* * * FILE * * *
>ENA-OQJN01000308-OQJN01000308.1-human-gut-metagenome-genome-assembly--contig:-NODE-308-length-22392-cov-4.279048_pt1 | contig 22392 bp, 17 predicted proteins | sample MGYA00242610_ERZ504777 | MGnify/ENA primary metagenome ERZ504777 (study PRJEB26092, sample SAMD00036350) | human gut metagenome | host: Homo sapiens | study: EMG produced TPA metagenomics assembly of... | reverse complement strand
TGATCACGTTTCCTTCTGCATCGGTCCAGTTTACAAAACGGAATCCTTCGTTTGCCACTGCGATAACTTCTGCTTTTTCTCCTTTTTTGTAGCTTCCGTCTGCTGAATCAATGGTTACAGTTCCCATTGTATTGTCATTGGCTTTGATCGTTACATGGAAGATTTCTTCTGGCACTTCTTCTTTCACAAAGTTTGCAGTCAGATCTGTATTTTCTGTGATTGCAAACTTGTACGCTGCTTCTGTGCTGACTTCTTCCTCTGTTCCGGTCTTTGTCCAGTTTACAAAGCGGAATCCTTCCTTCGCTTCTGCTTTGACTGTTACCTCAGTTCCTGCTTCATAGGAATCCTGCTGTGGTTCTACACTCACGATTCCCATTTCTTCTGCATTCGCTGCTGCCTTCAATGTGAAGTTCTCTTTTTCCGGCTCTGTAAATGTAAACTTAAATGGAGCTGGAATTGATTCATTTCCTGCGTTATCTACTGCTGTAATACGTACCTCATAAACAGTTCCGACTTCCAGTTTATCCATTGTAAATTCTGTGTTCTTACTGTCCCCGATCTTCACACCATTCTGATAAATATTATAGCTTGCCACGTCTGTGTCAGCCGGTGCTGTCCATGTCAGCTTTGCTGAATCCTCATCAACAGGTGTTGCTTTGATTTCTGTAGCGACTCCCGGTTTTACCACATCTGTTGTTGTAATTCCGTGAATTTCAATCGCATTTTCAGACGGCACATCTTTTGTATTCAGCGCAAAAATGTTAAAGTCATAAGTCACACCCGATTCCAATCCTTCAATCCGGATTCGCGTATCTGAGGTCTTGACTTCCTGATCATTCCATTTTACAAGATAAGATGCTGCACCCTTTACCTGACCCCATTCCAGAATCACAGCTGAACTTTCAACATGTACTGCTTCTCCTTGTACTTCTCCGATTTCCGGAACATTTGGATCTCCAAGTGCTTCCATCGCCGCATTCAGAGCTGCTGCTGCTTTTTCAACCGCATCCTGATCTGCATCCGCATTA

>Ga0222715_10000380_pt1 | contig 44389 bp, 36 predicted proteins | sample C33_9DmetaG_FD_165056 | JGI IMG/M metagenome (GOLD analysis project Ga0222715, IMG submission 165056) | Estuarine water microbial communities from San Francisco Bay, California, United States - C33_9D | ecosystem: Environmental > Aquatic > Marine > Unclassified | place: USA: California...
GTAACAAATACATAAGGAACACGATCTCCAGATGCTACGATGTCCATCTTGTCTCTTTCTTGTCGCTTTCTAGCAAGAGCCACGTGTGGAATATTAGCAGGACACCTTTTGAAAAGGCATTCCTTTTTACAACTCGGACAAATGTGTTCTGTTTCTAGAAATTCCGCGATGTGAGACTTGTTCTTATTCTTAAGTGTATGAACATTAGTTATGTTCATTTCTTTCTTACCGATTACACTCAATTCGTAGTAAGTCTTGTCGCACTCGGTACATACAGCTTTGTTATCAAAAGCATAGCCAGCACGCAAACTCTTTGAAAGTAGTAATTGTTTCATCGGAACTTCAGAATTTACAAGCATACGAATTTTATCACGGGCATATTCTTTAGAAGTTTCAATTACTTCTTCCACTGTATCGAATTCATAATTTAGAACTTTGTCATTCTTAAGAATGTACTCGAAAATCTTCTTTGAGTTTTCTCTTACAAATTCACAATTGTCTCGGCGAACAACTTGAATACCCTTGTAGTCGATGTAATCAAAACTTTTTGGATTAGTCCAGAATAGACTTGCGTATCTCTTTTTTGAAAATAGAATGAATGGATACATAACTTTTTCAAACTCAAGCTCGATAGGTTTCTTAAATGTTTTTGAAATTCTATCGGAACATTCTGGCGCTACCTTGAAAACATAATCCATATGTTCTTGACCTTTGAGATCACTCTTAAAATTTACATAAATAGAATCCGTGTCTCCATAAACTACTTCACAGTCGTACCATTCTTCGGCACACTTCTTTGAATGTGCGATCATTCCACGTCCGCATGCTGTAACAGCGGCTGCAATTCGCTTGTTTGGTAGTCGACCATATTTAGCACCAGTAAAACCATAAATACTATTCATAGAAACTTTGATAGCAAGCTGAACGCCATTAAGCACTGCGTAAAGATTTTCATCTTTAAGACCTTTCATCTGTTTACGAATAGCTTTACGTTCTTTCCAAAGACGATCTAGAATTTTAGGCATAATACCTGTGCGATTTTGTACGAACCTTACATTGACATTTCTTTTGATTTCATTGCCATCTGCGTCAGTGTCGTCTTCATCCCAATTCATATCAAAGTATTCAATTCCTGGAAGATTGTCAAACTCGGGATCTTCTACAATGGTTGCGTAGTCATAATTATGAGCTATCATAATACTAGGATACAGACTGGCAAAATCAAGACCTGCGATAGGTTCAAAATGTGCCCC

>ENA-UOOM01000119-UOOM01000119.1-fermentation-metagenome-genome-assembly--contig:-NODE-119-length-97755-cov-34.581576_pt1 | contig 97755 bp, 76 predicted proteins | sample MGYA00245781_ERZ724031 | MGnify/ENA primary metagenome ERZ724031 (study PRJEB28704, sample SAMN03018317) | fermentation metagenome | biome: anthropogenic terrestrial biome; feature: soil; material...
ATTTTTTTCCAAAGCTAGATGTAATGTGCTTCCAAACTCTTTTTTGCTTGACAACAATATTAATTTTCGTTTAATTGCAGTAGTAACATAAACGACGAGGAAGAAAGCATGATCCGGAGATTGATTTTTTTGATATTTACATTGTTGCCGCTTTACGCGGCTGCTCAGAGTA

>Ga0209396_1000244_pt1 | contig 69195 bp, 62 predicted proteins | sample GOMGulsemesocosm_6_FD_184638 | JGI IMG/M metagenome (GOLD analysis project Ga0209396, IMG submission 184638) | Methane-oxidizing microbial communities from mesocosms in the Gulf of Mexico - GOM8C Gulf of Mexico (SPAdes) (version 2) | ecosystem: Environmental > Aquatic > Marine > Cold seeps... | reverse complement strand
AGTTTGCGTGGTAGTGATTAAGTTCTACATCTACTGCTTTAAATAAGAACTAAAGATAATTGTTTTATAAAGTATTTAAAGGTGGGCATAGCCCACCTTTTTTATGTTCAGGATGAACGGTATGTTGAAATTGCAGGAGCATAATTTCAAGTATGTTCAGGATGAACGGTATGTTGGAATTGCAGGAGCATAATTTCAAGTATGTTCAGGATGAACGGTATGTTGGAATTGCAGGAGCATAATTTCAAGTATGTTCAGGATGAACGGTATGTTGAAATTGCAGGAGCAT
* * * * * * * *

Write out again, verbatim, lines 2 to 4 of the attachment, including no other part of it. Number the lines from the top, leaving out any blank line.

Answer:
TGATCACGTTTCCTTCTGCATCGGTCCAGTTTACAAAACGGAATCCTTCGTTTGCCACTGCGATAACTTCTGCTTTTTCTCCTTTTTTGTAGCTTCCGTCTGCTGAATCAATGGTTACAGTTCCCATTGTATTGTCATTGGCTTTGATCGTTACATGGAAGATTTCTTCTGGCACTTCTTCTTTCACAAAGTTTGCAGTCAGATCTGTATTTTCTGTGATTGCAAACTTGTACGCTGCTTCTGTGCTGACTTCTTCCTCTGTTCCGGTCTTTGTCCAGTTTACAAAGCGGAATCCTTCCTTCGCTTCTGCTTTGACTGTTACCTCAGTTCCTGCTTCATAGGAATCCTGCTGTGGTTCTACACTCACGATTCCCATTTCTTCTGCATTCGCTGCTGCCTTCAATGTGAAGTTCTCTTTTTCCGGCTCTGTAAATGTAAACTTAAATGGAGCTGGAATTGATTCATTTCCTGCGTTATCTACTGCTGTAATACGTACCTCATAAACAGTTCCGACTTCCAGTTTATCCATTGTAAATTCTGTGTTCTTACTGTCCCCGATCTTCACACCATTCTGATAAATATTATAGCTTGCCACGTCTGTGTCAGCCGGTGCTGTCCATGTCAGCTTTGCTGAATCCTCATCAACAGGTGTTGCTTTGATTTCTGTAGCGACTCCCGGTTTTACCACATCTGTTGTTGTAATTCCGTGAATTTCAATCGCATTTTCAGACGGCACATCTTTTGTATTCAGCGCAAAAATGTTAAAGTCATAAGTCACACCCGATTCCAATCCTTCAATCCGGATTCGCGTATCTGAGGTCTTGACTTCCTGATCATTCCATTTTACAAGATAAGATGCTGCACCCTTTACCTGACCCCATTCCAGAATCACAGCTGAACTTTCAACATGTACTGCTTCTCCTTGTACTTCTCCGATTTCCGGAACATTTGGATCTCCAAGTGCTTCCATCGCCGCATTCAGAGCTGCTGCTGCTTTTTCAACCGCATCCTGATCTGCATCCGCATTA

>Ga0222715_10000380_pt1 | contig 44389 bp, 36 predicted proteins | sample C33_9DmetaG_FD_165056 | JGI IMG/M metagenome (GOLD analysis project Ga0222715, IMG submission 165056) | Estuarine water microbial communities from San Francisco Bay, California, United States - C33_9D | ecosystem: Environmental > Aquatic > Marine > Unclassified | place: USA: California...
GTAACAAATACATAAGGAACACGATCTCCAGATGCTACGATGTCCATCTTGTCTCTTTCTTGTCGCTTTCTAGCAAGAGCCACGTGTGGAATATTAGCAGGACACCTTTTGAAAAGGCATTCCTTTTTACAACTCGGACAAATGTGTTCTGTTTCTAGAAATTCCGCGATGTGAGACTTGTTCTTATTCTTAAGTGTATGAACATTAGTTATGTTCATTTCTTTCTTACCGATTACACTCAATTCGTAGTAAGTCTTGTCGCACTCGGTACATACAGCTTTGTTATCAAAAGCATAGCCAGCACGCAAACTCTTTGAAAGTAGTAATTGTTTCATCGGAACTTCAGAATTTACAAGCATACGAATTTTATCACGGGCATATTCTTTAGAAGTTTCAATTACTTCTTCCACTGTATCGAATTCATAATTTAGAACTTTGTCATTCTTAAGAATGTACTCGAAAATCTTCTTTGAGTTTTCTCTTACAAATTCACAATTGTCTCGGCGAACAACTTGAATACCCTTGTAGTCGATGTAATCAAAACTTTTTGGATTAGTCCAGAATAGACTTGCGTATCTCTTTTTTGAAAATAGAATGAATGGATACATAACTTTTTCAAACTCAAGCTCGATAGGTTTCTTAAATGTTTTTGAAATTCTATCGGAACATTCTGGCGCTACCTTGAAAACATAATCCATATGTTCTTGACCTTTGAGATCACTCTTAAAATTTACATAAATAGAATCCGTGTCTCCATAAACTACTTCACAGTCGTACCATTCTTCGGCACACTTCTTTGAATGTGCGATCATTCCACGTCCGCATGCTGTAACAGCGGCTGCAATTCGCTTGTTTGGTAGTCGACCATATTTAGCACCAGTAAAACCATAAATACTATTCATAGAAACTTTGATAGCAAGCTGAACGCCATTAAGCACTGCGTAAAGATTTTCATCTTTAAGACCTTTCATCTGTTTACGAATAGCTTTACGTTCTTTCCAAAGACGATCTAGAATTTTAGGCATAATACCTGTGCGATTTTGTACGAACCTTACATTGACATTTCTTTTGATTTCATTGCCATCTGCGTCAGTGTCGTCTTCATCCCAATTCATATCAAAGTATTCAATTCCTGGAAGATTGTCAAACTCGGGATCTTCTACAATGGTTGCGTAGTCATAATTATGAGCTATCATAATACTAGGATACAGACTGGCAAAATCAAGACCTGCGATAGGTTCAAAATGTGCCCC